Things have been looking up lately for former Attorney General Alberto Gonzales after he landed his new jobs at Texas Tech University. But he told New York Times columnist Deborah Solomon last week that his time as Attorney General has not helped his reputation. Read her column here.
“It has had an effect, a negative effect, no question about it, and at times it makes me angry because it is undeserved,” Gonzales told Solomon. “But I don’t want to sound like I am whining. At the end of the day, I’ve been the attorney general of the United States. It’s a remarkable privilege, and I stand behind my service.”
Then Gonzales told Solomon an interesting tidbit of information: he and President Bush haven’t talked since Bush left office in January. But why not give the president a call?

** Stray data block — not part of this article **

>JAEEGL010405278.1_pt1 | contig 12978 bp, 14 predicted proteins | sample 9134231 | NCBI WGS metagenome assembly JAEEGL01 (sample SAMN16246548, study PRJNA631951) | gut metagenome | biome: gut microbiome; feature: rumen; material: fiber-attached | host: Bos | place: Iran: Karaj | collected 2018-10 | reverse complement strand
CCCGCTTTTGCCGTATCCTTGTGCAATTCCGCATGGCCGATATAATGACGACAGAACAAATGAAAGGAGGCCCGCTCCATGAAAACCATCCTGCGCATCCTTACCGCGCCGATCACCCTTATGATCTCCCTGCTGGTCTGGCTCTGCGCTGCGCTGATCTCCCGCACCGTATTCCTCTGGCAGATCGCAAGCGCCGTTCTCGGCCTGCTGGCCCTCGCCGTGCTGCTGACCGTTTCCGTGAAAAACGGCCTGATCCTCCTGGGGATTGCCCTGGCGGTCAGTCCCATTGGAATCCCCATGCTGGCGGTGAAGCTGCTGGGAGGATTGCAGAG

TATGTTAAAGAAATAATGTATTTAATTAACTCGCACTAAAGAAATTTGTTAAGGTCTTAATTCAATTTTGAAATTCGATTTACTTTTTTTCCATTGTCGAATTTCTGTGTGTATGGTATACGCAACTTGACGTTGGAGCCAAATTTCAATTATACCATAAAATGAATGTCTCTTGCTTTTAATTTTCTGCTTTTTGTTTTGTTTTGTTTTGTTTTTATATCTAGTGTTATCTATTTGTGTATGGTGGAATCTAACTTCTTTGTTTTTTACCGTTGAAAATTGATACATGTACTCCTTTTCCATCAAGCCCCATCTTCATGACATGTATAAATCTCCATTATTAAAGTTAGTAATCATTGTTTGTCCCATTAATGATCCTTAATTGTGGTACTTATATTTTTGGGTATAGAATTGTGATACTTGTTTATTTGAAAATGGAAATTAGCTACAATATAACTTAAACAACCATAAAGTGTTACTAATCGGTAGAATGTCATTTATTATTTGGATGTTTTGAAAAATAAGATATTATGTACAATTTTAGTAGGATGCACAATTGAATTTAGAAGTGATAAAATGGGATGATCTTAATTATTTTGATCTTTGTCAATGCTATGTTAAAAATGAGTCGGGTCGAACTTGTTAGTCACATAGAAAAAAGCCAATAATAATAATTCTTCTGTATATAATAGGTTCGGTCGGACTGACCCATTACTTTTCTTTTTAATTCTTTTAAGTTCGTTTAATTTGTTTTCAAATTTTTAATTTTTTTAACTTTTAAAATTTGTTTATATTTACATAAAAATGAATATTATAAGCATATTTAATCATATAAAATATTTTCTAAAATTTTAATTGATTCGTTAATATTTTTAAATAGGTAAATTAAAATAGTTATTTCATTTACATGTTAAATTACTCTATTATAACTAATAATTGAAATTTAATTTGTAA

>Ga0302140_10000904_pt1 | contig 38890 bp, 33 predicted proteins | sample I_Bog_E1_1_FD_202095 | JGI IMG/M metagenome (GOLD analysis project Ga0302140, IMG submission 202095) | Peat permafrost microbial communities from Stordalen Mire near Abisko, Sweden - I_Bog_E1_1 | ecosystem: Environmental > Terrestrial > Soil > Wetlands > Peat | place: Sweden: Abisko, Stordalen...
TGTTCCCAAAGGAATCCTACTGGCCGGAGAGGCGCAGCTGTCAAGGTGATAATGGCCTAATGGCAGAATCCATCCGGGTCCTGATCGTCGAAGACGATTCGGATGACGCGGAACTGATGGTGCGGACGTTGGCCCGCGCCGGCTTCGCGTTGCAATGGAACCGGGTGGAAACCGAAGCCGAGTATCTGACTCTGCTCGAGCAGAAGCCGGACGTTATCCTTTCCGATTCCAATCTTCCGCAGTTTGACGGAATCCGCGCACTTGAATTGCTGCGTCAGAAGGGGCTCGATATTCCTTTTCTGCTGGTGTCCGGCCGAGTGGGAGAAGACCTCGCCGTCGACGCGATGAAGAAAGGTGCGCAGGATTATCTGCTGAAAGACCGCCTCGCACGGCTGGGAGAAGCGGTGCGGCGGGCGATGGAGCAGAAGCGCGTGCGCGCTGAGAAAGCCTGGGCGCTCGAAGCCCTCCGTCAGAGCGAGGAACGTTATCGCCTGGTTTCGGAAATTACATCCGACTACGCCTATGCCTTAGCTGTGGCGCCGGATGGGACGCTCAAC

“I do, of course, think about our time together, and there are times when I think about doing that,” Gonzales told Solomon. “But listen, I know that he has his life to live. I’ve got challenges and my life to live as well.”
The interview also highlights some of the woes facing Gonzales.
-There’s an ongoing probe into the U.S. Attorney purge. (Gonzo: No comment.)
-He hasn’t landed a law firm job. (Gonzo: “Listen, I’ve had some interest and I’ve had some discussions, but there has been no offer made. In a tough economic climate, I can understand why a company or a firm would want to make sure that the investigations are complete and there is no finding of wrongdoing before they make a hiring decision. “)
-Gonzales has a lot of legal bills. (Gonzo: They are “substantial.”)
-He doesn’t have a publisher for his book.
-Some Texas Tech professors aren’t rolling out the welcome wagon for Gonzales. A petition signed by 70 professors said he had “ethical failings” including the U.S. Attorney purge, denying habeas corpus and supporting Bush over the Constitution. Read our previous report here. (Gonzo: “All the inspector-general investigations, they’re now over with. They found that I had not engaged in any criminal wrongdoing.”)
Gonzales will teach a political science class and help recruit minority students at Texas Tech University. He starts Aug. 31.